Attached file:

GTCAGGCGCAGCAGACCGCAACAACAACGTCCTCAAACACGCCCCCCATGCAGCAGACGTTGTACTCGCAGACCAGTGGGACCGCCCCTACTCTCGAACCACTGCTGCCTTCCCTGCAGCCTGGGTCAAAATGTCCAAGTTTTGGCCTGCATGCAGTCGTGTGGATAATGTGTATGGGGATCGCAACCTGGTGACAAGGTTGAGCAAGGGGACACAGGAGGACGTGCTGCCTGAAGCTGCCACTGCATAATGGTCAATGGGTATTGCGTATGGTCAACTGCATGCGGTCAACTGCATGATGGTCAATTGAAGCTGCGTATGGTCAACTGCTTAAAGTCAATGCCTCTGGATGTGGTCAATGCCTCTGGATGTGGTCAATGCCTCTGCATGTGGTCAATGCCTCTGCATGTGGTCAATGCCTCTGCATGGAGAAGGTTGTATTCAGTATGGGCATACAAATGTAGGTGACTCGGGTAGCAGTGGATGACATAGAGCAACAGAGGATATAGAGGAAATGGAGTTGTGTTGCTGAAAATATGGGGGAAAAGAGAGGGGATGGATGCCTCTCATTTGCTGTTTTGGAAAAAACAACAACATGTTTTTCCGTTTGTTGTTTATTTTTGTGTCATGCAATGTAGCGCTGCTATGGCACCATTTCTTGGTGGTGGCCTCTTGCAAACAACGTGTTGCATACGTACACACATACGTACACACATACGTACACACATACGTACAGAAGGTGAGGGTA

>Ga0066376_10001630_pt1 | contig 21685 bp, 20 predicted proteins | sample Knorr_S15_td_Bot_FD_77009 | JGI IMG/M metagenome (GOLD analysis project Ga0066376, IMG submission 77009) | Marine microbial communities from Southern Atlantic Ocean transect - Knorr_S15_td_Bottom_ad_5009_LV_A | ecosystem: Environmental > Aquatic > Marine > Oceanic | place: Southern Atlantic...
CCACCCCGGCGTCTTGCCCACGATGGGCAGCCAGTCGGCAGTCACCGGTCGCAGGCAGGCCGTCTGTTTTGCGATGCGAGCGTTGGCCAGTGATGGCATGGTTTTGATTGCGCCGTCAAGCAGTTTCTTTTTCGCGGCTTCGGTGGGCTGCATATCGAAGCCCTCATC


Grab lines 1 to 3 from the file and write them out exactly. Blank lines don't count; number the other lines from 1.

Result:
GTCAGGCGCAGCAGACCGCAACAACAACGTCCTCAAACACGCCCCCCATGCAGCAGACGTTGTACTCGCAGACCAGTGGGACCGCCCCTACTCTCGAACCACTGCTGCCTTCCCTGCAGCCTGGGTCAAAATGTCCAAGTTTTGGCCTGCATGCAGTCGTGTGGATAATGTGTATGGGGATCGCAACCTGGTGACAAGGTTGAGCAAGGGGACACAGGAGGACGTGCTGCCTGAAGCTGCCACTGCATAATGGTCAATGGGTATTGCGTATGGTCAACTGCATGCGGTCAACTGCATGATGGTCAATTGAAGCTGCGTATGGTCAACTGCTTAAAGTCAATGCCTCTGGATGTGGTCAATGCCTCTGGATGTGGTCAATGCCTCTGCATGTGGTCAATGCCTCTGCATGTGGTCAATGCCTCTGCATGGAGAAGGTTGTATTCAGTATGGGCATACAAATGTAGGTGACTCGGGTAGCAGTGGATGACATAGAGCAACAGAGGATATAGAGGAAATGGAGTTGTGTTGCTGAAAATATGGGGGAAAAGAGAGGGGATGGATGCCTCTCATTTGCTGTTTTGGAAAAAACAACAACATGTTTTTCCGTTTGTTGTTTATTTTTGTGTCATGCAATGTAGCGCTGCTATGGCACCATTTCTTGGTGGTGGCCTCTTGCAAACAACGTGTTGCATACGTACACACATACGTACACACATACGTACACACATACGTACAGAAGGTGAGGGTA

>Ga0066376_10001630_pt1 | contig 21685 bp, 20 predicted proteins | sample Knorr_S15_td_Bot_FD_77009 | JGI IMG/M metagenome (GOLD analysis project Ga0066376, IMG submission 77009) | Marine microbial communities from Southern Atlantic Ocean transect - Knorr_S15_td_Bottom_ad_5009_LV_A | ecosystem: Environmental > Aquatic > Marine > Oceanic | place: Southern Atlantic...
CCACCCCGGCGTCTTGCCCACGATGGGCAGCCAGTCGGCAGTCACCGGTCGCAGGCAGGCCGTCTGTTTTGCGATGCGAGCGTTGGCCAGTGATGGCATGGTTTTGATTGCGCCGTCAAGCAGTTTCTTTTTCGCGGCTTCGGTGGGCTGCATATCGAAGCCCTCATC